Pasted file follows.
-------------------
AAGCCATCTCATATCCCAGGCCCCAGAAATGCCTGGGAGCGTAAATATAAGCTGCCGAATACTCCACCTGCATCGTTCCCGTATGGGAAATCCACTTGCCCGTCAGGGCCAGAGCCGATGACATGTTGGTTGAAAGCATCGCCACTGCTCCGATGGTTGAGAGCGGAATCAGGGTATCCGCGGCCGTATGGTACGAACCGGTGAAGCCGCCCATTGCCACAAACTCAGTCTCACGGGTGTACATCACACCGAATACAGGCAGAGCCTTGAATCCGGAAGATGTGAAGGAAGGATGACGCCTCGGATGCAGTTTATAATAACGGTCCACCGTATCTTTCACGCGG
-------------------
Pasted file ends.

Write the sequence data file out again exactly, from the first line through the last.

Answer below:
AAGCCATCTCATATCCCAGGCCCCAGAAATGCCTGGGAGCGTAAATATAAGCTGCCGAATACTCCACCTGCATCGTTCCCGTATGGGAAATCCACTTGCCCGTCAGGGCCAGAGCCGATGACATGTTGGTTGAAAGCATCGCCACTGCTCCGATGGTTGAGAGCGGAATCAGGGTATCCGCGGCCGTATGGTACGAACCGGTGAAGCCGCCCATTGCCACAAACTCAGTCTCACGGGTGTACATCACACCGAATACAGGCAGAGCCTTGAATCCGGAAGATGTGAAGGAAGGATGACGCCTCGGATGCAGTTTATAATAACGGTCCACCGTATCTTTCACGCGG